Information Architecture: Webpage Mental Maps Emerge

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When people come to your website they have a mental map of how their ‘ideal’ webpage should be. They expect to see certain things in certain places. They expect to read certain killer words in your classification and content. The more you meet their mental map, the more successful your website will be.

Whenever I do information architecture workshops, I ask people to pretend that they’re ET–Stephen Spielberg’s friendly extraterrestrial–for a moment. Remember that famous line ET had: “ET phone home.” Well, pretend you are ET and that you’re on the Web. You want to get back to the homepage. Where would you look for the link for Home?

In the bottom left of the page? In the top right? In the bottom right? In the middle? Or, in the top left? I have gone through this simple exercise with several thousand people in over 20 countries. I have never found a situation where less than 95 percent of them did not expect to find the Home link in the top left.

If the vast majority of people expect to see a Home link in the top left, shouldn’t you have it there on your webpages? It’s not enough that your logo is a link to your homepage, as many people will not know this. An Australian lady told me recently that she had tested her corporate website with 64 people and that 64 out of 64 did not know that the logo linked to the homepage. So, you need to spell it out: Home.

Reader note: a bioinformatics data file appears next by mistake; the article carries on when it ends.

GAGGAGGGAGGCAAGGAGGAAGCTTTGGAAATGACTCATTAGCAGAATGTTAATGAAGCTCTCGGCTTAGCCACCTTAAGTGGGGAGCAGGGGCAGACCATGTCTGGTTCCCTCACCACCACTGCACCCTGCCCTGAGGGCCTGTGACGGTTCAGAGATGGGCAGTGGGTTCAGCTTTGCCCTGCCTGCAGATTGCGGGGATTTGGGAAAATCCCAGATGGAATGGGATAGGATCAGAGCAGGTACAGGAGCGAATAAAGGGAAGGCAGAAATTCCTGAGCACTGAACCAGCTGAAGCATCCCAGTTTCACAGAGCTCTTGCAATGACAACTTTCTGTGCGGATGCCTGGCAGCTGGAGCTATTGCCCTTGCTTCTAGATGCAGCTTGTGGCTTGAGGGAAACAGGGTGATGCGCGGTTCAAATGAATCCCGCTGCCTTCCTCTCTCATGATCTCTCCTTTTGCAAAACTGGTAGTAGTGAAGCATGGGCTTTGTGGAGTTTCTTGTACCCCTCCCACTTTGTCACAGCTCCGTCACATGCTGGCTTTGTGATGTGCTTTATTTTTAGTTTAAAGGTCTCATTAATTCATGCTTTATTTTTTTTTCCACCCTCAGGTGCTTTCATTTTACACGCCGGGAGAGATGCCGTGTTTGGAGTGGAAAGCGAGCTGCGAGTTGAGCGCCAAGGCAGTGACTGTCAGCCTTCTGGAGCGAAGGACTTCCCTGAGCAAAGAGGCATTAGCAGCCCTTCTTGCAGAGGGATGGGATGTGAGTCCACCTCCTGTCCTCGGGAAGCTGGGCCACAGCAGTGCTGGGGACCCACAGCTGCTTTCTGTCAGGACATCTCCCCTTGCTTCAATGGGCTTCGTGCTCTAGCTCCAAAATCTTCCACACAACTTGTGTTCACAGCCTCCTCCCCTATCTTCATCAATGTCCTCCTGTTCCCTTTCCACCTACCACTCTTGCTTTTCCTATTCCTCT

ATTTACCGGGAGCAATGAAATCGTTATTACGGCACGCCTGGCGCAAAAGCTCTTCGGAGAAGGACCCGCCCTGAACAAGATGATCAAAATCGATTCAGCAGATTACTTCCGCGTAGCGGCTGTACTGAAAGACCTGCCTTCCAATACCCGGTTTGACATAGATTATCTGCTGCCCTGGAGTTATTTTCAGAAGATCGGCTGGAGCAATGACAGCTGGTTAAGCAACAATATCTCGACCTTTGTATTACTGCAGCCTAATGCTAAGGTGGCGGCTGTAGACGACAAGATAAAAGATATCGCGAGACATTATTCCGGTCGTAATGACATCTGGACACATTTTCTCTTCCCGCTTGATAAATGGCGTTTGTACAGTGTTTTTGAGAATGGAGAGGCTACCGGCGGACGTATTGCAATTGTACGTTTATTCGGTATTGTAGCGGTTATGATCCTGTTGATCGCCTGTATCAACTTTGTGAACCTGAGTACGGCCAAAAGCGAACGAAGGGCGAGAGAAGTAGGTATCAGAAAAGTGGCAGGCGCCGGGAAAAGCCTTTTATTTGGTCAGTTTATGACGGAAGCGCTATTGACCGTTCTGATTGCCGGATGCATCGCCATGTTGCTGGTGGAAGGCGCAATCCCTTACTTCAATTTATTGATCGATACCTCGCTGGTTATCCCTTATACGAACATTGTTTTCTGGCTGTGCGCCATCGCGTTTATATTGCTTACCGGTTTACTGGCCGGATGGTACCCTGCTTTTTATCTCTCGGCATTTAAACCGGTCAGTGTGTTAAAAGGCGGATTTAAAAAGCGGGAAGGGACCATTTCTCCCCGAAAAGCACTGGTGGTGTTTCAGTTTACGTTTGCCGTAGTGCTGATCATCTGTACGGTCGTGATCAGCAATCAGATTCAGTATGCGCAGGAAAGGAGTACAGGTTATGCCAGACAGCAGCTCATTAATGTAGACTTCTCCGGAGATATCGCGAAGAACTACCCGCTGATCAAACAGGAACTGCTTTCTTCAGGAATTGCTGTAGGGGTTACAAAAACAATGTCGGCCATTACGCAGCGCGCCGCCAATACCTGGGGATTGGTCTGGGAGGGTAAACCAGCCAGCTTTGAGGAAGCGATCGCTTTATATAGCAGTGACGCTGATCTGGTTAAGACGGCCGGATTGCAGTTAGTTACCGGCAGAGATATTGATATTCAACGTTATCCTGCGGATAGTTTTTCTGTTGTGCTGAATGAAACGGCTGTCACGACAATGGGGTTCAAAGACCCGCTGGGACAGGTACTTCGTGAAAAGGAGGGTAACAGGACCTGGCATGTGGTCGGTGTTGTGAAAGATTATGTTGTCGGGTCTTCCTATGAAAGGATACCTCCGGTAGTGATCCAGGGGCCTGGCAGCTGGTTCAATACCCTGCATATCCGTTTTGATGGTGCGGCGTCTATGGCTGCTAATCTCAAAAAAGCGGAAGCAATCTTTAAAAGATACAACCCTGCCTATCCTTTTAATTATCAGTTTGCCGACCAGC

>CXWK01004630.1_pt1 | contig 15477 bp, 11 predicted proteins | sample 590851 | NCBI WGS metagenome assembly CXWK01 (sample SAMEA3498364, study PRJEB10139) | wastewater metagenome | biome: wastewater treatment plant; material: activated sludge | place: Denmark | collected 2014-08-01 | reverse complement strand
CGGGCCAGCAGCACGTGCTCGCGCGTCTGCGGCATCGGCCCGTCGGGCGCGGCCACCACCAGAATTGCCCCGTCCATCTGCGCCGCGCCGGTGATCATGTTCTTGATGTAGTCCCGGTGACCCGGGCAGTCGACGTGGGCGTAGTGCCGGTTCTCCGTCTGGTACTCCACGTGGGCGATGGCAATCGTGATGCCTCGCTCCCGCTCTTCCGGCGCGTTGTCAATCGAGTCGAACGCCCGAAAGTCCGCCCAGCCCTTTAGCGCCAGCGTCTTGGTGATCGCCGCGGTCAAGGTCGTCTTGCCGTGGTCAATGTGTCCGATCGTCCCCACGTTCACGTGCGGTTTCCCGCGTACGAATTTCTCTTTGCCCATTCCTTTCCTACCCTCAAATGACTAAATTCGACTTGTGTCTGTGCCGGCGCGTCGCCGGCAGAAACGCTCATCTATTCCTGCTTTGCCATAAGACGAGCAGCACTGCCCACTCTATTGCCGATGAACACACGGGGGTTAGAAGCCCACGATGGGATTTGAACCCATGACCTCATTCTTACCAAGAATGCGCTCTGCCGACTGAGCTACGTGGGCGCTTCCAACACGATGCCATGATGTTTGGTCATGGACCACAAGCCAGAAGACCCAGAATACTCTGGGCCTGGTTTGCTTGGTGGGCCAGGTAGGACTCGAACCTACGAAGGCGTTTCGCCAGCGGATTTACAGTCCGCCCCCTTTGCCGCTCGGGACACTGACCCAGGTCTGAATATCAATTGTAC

I have devised a technique for classification design. It’s called Gut Instinct Classification Approach (GICA). I give people an exercise to choose the top ten links they would expect to see on an example homepage. Then I ask them to score these links, giving 10 to the most important, 9 to the next most important and so on.

A significant number of people give a score of 10 to Home and 1 or 2 to Contact Us. It seems strange, doesn’t it, that some people will give 10 to Home even on the homepage itself. Strange until you understand that people have mental maps of webpages.

Perhaps the reason that people give 10 to Home and 1 to Contact Us has to do with where they expect to find these classifications on the page. A great many websites now start their classification list with Home. Contact Us is usually found near the end of the list. From reading a lot of websites they have developed a mental map.

For those who design interfaces, these mental maps are no surprise. Consider the Microsoft interface. “File, Edit, View, Insert …” It’s the same for Microsoft Word, Excel, PowerPoint and FrontPage. This interface is a core competitive advantage for Microsoft. Millions have it imprinted like a map on their brains. You could blindfold them and they would still be able to click on File.

The Web is very much about navigation–moving from one place to another. By going to lots and lots of websites you begin to build a mental map. The more a new website reflects this mental map, the more comfortable you will feel with it. On the Web, it’s always good to know where Home is.

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For your web content management solution, contact Gerry McGovern http://www.gerrymcgovern.com

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Information Architecture: Webpage Mental Maps Emerge
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